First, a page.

I an new at trustee auctions.? I have a house in mind to bid on.? It is a 1st.? If I win the bid, does the 2nd go away and what are the pitfalls I need to watch out for.? Any help would be most appreciated.
Yes, the second’s interest in the property is wiped out if the first forecloses. Couple of things to watch for:
- Property taxes - they are always senior, and you will be responsible for ALL past due property taxes.
- Other liens - you need to make sure there are no liens that would be senior to the first you are bidding on. They act just like loans and some people mistakenly think the loan is in “first position” when it is actually junior to a lien. Fairly rare, but you need to make sure you do a full title search and watch out for things like child support judgements.
- IRS Liens - even if an IRS lien is junior they are still entitled to 120 day right of redemption - essentially they can take the house back from you for the amount you paid. They rarely do this.
- Fraud - we’ve seen a couple of cases recently where there was what appeared to be a first, but it turned out the previous first that was refinanced never received funds and the reconveyance (the document that records that a loan is paid off) was a fake. Basically the mortgage broker stole the money that should have paid off the earlier first. Note that if you bought the new first after foreclosure, you’d likely still have to pay the fraudulently reconveyed first off as well as they never lost their security interest as they did not record the reconveyance. Very unlikely, but this is one of th reasons title insurance is a good idea, and you don’t get title insurance when you buy at foreclosure auction.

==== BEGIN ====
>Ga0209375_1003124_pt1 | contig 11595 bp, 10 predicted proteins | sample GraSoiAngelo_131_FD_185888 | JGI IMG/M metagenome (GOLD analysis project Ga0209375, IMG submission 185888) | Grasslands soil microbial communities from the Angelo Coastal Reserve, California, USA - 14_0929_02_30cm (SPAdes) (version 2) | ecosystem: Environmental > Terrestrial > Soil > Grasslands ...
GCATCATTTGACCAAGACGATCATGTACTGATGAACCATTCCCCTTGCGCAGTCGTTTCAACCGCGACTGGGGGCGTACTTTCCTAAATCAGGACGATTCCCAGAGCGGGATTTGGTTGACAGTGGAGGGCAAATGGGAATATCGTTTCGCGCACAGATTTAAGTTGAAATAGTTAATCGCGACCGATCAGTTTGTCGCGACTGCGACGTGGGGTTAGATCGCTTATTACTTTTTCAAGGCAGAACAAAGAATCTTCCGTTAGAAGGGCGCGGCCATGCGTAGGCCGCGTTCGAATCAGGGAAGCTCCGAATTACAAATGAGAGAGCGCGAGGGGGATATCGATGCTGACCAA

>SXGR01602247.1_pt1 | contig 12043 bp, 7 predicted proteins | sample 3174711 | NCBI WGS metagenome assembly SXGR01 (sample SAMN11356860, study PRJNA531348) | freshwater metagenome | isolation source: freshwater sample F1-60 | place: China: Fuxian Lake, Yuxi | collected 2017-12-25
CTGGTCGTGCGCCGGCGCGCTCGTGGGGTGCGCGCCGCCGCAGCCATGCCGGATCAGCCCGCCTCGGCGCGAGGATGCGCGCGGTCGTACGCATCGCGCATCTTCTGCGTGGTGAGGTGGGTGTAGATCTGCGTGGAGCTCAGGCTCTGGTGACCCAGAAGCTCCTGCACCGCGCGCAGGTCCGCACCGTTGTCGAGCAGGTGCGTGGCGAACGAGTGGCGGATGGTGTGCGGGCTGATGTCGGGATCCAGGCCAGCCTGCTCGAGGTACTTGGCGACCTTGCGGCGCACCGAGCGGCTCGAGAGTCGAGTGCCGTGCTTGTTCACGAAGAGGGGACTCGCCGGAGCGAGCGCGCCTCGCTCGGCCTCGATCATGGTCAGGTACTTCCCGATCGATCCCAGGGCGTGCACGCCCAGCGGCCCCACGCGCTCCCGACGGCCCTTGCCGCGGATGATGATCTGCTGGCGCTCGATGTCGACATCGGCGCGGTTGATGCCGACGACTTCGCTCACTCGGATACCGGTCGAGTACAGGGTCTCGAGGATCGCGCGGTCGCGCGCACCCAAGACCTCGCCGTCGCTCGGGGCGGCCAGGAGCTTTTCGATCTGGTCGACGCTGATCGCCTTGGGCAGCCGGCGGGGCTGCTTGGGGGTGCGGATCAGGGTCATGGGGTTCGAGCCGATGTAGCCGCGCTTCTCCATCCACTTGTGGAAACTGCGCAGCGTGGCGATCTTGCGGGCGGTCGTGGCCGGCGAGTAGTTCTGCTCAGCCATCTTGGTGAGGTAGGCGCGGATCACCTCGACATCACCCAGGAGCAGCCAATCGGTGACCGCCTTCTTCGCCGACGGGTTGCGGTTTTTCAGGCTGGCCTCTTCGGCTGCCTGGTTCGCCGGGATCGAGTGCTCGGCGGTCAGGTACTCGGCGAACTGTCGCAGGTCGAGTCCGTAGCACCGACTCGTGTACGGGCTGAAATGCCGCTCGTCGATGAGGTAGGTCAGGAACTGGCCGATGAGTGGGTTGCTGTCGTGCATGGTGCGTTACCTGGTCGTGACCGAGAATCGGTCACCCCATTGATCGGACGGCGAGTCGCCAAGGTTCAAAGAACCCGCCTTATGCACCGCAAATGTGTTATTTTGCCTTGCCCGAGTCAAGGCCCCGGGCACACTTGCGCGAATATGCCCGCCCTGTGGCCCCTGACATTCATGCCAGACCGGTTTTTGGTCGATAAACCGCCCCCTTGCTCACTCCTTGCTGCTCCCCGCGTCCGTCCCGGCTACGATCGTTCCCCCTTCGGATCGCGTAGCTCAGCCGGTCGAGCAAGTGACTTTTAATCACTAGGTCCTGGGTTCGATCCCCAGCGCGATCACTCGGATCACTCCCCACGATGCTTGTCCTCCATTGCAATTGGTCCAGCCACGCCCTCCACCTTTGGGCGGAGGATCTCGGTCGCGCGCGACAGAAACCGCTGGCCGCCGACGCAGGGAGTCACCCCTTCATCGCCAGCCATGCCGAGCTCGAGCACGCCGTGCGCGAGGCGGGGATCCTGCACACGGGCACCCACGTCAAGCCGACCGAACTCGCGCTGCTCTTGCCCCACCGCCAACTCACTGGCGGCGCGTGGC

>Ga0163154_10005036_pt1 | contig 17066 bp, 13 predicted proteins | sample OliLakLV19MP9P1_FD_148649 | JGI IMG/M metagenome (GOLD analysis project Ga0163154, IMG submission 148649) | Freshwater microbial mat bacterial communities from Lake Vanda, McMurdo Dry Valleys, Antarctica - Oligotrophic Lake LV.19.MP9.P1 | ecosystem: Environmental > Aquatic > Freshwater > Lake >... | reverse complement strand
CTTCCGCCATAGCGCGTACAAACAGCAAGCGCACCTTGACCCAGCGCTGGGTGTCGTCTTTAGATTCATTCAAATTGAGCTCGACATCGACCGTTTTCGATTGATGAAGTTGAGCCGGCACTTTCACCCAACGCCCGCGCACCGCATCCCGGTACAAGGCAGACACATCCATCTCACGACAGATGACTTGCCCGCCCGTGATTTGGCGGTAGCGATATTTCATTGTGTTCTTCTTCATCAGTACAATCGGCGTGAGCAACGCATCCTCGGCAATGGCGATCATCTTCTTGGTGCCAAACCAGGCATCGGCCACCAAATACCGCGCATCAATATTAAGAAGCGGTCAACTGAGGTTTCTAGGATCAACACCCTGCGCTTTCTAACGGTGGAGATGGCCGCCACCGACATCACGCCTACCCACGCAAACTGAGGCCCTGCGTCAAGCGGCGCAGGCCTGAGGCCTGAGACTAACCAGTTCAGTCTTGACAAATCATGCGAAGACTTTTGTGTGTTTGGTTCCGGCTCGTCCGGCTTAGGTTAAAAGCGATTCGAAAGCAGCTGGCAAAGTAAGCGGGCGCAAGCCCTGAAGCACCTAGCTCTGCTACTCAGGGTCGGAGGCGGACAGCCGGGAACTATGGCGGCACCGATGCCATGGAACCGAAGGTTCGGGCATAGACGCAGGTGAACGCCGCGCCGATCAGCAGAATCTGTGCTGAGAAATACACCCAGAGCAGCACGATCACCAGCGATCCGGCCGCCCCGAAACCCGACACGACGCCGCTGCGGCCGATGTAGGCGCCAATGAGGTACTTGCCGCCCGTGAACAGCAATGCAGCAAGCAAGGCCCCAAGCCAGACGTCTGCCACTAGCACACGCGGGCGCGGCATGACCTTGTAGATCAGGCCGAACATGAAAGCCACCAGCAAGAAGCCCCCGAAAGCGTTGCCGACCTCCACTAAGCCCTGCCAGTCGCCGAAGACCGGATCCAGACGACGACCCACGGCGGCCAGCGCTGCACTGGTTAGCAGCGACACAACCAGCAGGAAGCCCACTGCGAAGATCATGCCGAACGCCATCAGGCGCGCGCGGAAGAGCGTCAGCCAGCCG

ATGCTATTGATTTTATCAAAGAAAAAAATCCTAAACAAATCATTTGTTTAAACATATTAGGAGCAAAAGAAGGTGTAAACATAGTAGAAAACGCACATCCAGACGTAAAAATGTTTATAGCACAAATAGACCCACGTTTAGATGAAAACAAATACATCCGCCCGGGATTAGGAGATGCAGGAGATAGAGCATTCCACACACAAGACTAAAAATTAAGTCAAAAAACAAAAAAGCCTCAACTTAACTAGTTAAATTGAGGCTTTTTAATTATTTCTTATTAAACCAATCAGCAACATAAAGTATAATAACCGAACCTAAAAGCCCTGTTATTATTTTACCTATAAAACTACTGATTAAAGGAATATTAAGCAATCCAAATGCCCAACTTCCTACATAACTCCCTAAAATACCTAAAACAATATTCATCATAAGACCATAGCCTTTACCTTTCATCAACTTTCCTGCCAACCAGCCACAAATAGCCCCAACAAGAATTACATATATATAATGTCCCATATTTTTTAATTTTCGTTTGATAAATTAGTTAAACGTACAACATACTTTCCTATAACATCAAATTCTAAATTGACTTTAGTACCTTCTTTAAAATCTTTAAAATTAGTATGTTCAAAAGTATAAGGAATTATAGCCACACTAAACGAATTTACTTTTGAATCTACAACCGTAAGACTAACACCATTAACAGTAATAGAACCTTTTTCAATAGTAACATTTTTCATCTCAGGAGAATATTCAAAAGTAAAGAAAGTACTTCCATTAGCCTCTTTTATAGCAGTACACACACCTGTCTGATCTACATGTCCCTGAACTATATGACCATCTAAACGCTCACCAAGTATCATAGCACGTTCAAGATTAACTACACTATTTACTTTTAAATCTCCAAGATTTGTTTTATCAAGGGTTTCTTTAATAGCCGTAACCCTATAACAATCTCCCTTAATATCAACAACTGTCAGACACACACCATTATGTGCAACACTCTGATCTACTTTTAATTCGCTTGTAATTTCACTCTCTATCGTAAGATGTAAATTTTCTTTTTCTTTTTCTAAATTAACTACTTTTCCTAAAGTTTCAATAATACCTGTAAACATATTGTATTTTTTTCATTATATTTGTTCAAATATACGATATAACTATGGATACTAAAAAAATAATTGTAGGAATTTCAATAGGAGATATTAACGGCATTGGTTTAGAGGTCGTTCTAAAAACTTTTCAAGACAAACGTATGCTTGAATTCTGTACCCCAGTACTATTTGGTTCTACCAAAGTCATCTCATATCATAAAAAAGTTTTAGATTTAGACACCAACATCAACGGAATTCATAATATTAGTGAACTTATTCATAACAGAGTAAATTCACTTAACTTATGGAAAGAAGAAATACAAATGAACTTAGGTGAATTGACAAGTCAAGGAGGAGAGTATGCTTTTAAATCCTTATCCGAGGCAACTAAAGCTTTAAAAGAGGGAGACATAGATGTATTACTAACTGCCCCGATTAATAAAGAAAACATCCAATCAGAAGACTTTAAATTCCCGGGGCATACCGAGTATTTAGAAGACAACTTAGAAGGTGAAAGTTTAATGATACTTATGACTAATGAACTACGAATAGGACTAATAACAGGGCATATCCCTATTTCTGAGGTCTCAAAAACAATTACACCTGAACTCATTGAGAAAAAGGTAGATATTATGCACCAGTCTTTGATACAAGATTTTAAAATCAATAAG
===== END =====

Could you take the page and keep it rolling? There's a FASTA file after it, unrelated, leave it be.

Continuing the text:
- No inspections - you need to be comfortable buying the house as-is with no inspections and be prepared to find some unexpected repairs.
- Having to evict the prior owner. I usually try to offer cash-for-keys. Two to five thousand to have them move quickly and leave the place clean. Last thing is you want is a battle - that usually results in bad stuff like the prior owner flushing bags of cement down the toilets (an expensive repair).
Some of these things are very rare, but they can and do happen. If you go into it with eyes wide open, and you keep your bid low enough to make the risks worthwhile, you can do really well buying at auction.